A simple understanding of what a "LD'' ratio is would have told them that a 2x10 vertical would not accomplish what they were trying to do. I must reiterate that I didn't post this thread to belittle the team that did this but rather through the knowledge in this forum cast out a better understanding as to what needs to be done as opposed to what sometimes gets done. There's a lot of engineering work that goes into these systems to ensure the load you ned to capture gets from point A to point B safely and correctly. I think an often overlooked facet of a system is nail patterns. Guys need to understand every nail you place in that gusset plate or brace has a shear strength and through testing engineers came up with nail patterns that are component specific for a reason. Building a shoring system is not like building a wall at home, before you go out and build these systems you need to recieve the proper training.
    Thanks for the post PFDSquad47,
    Mike Donahue
    Last edited by ProgressiveRescue; 11-12-2010 at 03:53 PM.
    "Training Prepares You...For Moments That Define You

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    If that was indeed built by a technical rescue team, it only underscores the need for proper and continued training on the subject matter. Learning from a guy who happened to attend an 8 hr operations level course a few years ago does not make a technical rescue team. Unless the members of your team are trained to the technician level and have attended a nationaly recognized technician level course you remain nothing but a fly by nighter.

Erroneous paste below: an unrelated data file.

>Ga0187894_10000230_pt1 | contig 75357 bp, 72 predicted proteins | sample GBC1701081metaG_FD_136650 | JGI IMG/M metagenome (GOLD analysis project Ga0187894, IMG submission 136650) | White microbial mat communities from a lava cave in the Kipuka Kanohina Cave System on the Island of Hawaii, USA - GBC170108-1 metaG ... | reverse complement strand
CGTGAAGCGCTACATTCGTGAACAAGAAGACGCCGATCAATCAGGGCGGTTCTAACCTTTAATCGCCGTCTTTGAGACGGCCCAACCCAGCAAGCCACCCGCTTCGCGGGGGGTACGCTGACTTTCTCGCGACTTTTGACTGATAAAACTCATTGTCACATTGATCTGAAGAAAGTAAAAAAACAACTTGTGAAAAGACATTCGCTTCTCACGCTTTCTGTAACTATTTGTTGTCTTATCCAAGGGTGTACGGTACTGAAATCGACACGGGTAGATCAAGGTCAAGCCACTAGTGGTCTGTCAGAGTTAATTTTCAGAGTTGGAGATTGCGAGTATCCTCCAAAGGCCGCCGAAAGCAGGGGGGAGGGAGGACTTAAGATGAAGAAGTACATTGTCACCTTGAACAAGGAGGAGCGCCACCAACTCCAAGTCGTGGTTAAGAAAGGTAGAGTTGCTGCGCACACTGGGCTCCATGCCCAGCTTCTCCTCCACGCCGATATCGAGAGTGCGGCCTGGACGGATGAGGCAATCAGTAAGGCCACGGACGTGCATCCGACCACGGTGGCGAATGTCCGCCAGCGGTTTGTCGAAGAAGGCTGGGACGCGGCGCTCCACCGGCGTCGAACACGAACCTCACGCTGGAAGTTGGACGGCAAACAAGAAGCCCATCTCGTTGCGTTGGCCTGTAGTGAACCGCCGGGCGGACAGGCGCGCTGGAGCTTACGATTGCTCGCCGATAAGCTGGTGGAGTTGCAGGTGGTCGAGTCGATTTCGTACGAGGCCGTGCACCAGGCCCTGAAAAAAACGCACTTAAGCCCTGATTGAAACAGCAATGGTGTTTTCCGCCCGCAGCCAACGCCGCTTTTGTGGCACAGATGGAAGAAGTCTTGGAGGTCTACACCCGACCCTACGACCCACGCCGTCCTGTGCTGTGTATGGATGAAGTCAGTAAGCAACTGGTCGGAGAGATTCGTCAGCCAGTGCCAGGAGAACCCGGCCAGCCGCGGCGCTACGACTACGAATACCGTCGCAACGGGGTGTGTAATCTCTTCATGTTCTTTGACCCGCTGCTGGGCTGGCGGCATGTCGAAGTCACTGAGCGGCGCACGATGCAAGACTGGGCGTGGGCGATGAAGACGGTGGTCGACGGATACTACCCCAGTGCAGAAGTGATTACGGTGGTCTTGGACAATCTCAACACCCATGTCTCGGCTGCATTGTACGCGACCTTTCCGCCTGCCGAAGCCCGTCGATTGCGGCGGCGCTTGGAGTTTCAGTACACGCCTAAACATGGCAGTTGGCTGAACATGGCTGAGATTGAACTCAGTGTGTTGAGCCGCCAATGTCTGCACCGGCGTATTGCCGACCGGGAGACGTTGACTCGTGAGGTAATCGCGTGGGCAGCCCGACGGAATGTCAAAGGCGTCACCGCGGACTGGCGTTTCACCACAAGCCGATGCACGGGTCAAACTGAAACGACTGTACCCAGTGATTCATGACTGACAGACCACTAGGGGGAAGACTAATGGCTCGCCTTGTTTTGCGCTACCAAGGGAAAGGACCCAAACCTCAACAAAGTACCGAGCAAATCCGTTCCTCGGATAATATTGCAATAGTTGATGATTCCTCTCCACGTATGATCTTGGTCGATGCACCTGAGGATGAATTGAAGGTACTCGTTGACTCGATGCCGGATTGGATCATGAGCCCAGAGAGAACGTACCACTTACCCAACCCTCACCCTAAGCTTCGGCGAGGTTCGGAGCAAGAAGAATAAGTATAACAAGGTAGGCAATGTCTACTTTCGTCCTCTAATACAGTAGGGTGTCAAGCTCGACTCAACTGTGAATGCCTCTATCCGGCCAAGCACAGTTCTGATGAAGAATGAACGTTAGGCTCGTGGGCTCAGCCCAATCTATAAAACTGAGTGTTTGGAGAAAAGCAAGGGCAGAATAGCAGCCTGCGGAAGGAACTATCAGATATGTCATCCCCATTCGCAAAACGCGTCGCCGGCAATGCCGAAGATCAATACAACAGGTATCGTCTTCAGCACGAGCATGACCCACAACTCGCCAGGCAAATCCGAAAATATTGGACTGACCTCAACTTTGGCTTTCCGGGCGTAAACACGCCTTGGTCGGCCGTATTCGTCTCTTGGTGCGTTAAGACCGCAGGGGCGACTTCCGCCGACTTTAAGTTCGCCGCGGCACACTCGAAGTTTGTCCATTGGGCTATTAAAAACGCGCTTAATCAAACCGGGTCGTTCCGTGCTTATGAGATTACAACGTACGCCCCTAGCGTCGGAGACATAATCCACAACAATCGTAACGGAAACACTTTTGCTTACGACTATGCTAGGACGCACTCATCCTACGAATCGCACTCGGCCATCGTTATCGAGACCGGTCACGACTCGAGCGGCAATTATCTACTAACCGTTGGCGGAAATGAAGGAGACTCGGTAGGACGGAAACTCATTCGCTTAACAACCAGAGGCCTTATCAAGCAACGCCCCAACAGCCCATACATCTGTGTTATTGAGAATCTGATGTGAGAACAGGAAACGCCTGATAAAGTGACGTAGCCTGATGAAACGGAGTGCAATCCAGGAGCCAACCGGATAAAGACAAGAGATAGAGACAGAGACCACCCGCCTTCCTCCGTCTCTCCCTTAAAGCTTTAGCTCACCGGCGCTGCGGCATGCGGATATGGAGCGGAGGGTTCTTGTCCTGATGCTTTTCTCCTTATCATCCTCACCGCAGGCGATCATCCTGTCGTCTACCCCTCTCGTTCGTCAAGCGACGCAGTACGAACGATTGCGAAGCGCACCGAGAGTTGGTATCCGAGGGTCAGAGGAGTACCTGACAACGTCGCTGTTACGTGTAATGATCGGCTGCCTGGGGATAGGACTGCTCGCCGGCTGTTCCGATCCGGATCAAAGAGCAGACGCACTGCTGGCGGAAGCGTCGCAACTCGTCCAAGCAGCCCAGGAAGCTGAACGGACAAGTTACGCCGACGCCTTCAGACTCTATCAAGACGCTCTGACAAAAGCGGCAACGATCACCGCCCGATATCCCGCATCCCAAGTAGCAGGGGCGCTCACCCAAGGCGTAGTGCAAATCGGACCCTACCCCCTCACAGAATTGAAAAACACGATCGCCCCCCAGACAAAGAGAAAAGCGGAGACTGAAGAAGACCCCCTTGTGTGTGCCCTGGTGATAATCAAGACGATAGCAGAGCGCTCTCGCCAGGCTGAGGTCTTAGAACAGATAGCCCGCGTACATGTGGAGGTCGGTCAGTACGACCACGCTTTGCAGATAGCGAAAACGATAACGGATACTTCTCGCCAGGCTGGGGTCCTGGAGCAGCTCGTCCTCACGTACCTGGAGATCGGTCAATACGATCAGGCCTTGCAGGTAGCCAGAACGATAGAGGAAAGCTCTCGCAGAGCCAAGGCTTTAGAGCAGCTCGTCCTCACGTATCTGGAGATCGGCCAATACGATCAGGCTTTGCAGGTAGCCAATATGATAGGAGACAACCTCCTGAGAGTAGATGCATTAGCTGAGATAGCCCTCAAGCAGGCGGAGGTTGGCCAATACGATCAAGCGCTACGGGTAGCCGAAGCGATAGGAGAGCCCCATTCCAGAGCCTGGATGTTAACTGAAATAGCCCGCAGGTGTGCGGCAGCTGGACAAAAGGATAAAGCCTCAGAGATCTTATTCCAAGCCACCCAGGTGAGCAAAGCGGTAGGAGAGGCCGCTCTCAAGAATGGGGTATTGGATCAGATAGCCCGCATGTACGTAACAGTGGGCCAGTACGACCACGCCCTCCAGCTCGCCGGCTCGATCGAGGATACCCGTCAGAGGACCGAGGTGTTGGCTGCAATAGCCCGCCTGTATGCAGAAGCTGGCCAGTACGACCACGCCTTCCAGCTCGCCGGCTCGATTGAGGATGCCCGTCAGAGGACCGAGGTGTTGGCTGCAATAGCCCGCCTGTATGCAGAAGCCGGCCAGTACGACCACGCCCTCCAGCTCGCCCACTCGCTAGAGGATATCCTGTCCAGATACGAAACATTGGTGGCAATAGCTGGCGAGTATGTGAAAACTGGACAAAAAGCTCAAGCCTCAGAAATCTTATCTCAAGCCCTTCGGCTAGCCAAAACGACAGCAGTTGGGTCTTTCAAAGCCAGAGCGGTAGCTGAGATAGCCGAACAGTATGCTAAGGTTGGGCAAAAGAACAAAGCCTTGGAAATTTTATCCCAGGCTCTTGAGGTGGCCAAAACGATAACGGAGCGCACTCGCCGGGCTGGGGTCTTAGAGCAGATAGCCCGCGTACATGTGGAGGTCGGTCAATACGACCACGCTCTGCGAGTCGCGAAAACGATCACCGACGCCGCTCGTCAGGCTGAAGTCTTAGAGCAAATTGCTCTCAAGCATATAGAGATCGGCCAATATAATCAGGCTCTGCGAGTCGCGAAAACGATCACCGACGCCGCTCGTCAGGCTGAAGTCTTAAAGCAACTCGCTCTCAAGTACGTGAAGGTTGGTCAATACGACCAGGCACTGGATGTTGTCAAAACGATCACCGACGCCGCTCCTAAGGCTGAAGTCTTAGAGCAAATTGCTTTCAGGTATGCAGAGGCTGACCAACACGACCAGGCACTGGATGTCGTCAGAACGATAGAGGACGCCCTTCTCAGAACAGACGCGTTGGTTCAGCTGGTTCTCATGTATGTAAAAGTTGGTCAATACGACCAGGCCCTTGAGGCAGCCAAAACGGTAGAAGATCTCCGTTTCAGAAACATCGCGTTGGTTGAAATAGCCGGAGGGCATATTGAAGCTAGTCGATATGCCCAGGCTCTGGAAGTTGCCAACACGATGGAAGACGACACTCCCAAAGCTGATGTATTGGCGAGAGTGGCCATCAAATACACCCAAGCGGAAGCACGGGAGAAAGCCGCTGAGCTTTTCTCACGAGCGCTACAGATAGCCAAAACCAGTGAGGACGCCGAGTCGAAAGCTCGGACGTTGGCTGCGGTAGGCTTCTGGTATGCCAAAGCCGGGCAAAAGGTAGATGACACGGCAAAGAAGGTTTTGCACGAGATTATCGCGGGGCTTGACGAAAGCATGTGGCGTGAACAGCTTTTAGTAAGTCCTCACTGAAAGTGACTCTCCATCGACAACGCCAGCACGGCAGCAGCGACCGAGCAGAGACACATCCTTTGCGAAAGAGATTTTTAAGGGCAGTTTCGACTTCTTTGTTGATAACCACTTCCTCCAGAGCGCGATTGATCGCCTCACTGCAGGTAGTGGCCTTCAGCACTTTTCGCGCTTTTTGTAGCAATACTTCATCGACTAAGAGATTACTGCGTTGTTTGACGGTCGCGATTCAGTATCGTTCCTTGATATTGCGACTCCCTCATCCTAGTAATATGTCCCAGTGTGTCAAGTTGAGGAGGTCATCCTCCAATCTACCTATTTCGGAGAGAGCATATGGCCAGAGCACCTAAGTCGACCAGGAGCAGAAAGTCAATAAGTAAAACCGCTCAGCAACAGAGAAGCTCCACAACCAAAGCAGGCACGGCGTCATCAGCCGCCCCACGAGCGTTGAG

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    I am by no means an expert, but even I can tell that something is way off here. All of the problems I see (already mentioned) could have been avoided with a quick look at a FOG/SOG manual.
    Career Firefighter
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    I don't mind fire rolling over my head. I just don't like it rolling UNDER my a**.

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    Can you repost the photos or give a link, they are not showing up on my computer. Might be a problem on my end also.
    Thomas Anthony, PE
    Structures Specialist PA-TF1 & PA-ST1
    Paramedic / Rescue Tech North Huntington Twp EMS
    The artist formerly known as Captain 10-2

    No, I am not a water rescue technician, but I stayed in a Holiday Inn Express last night.

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    Thomas,
    PM me your email address and I'll be happy to email them to you.
    Mike Donahue
    "Training Prepares You...For Moments That Define You